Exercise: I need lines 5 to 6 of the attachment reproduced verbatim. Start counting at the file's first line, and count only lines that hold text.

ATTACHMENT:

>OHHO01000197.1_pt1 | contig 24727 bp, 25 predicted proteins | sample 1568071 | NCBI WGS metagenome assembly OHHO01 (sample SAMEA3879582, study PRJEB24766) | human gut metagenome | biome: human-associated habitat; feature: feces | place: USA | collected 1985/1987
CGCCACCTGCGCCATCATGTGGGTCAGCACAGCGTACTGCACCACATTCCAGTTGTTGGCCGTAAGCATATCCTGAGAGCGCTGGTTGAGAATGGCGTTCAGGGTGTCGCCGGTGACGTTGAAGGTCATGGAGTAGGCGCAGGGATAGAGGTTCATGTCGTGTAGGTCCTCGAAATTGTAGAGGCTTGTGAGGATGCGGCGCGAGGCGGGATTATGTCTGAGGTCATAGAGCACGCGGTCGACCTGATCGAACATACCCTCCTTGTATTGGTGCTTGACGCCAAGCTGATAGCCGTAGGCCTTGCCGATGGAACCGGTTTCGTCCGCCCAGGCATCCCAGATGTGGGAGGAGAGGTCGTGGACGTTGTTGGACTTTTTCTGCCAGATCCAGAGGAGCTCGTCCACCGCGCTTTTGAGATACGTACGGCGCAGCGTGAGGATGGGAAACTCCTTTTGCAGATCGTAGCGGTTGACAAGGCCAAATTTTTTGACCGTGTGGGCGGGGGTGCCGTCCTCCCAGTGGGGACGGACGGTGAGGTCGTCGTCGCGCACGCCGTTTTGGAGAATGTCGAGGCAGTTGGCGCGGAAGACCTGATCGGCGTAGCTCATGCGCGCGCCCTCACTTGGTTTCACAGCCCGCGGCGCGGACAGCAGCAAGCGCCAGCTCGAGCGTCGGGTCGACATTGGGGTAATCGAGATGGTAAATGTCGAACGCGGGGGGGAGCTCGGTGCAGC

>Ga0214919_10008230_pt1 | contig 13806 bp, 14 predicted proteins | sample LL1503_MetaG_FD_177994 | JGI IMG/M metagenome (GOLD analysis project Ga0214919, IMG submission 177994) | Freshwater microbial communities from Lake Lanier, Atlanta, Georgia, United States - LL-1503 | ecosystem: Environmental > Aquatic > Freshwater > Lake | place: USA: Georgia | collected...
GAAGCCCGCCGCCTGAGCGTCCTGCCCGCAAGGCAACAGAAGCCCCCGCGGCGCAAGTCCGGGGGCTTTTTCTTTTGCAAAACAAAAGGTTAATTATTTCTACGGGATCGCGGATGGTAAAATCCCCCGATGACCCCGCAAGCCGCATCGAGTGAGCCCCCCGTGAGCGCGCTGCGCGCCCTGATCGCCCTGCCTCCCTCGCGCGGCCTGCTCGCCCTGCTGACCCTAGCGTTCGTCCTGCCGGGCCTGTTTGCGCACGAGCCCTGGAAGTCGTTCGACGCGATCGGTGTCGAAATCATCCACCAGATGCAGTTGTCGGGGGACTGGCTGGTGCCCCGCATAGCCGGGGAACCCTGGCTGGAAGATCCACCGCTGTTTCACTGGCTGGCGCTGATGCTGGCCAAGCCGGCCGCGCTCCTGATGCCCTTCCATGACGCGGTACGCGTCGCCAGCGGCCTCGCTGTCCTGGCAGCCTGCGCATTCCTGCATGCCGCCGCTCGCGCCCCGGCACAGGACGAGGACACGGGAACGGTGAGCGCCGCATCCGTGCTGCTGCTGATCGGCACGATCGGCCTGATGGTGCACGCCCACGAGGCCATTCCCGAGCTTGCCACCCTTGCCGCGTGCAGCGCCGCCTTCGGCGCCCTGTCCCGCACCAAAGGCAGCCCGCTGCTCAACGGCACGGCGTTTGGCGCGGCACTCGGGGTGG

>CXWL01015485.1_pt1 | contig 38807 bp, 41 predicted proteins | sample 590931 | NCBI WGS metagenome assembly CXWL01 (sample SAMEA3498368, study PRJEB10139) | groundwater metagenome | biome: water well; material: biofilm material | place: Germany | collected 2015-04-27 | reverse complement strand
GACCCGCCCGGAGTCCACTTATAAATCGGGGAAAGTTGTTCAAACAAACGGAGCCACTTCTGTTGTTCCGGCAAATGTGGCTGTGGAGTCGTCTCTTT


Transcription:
>CXWL01015485.1_pt1 | contig 38807 bp, 41 predicted proteins | sample 590931 | NCBI WGS metagenome assembly CXWL01 (sample SAMEA3498368, study PRJEB10139) | groundwater metagenome | biome: water well; material: biofilm material | place: Germany | collected 2015-04-27 | reverse complement strand
GACCCGCCCGGAGTCCACTTATAAATCGGGGAAAGTTGTTCAAACAAACGGAGCCACTTCTGTTGTTCCGGCAAATGTGGCTGTGGAGTCGTCTCTTT